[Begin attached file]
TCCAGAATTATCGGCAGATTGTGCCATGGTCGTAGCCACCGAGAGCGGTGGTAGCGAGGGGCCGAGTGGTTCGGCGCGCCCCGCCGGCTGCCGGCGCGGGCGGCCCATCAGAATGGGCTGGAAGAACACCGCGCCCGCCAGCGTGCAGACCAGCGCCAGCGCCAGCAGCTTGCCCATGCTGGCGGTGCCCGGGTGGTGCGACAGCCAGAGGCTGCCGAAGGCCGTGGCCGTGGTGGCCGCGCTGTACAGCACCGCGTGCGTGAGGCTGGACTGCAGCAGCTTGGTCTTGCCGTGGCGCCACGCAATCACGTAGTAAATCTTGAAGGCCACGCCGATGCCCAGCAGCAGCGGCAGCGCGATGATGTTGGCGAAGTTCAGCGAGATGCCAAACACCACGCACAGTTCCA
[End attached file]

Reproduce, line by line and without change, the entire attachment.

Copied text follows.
TCCAGAATTATCGGCAGATTGTGCCATGGTCGTAGCCACCGAGAGCGGTGGTAGCGAGGGGCCGAGTGGTTCGGCGCGCCCCGCCGGCTGCCGGCGCGGGCGGCCCATCAGAATGGGCTGGAAGAACACCGCGCCCGCCAGCGTGCAGACCAGCGCCAGCGCCAGCAGCTTGCCCATGCTGGCGGTGCCCGGGTGGTGCGACAGCCAGAGGCTGCCGAAGGCCGTGGCCGTGGTGGCCGCGCTGTACAGCACCGCGTGCGTGAGGCTGGACTGCAGCAGCTTGGTCTTGCCGTGGCGCCACGCAATCACGTAGTAAATCTTGAAGGCCACGCCGATGCCCAGCAGCAGCGGCAGCGCGATGATGTTGGCGAAGTTCAGCGAGATGCCAAACACCACGCACAGTTCCA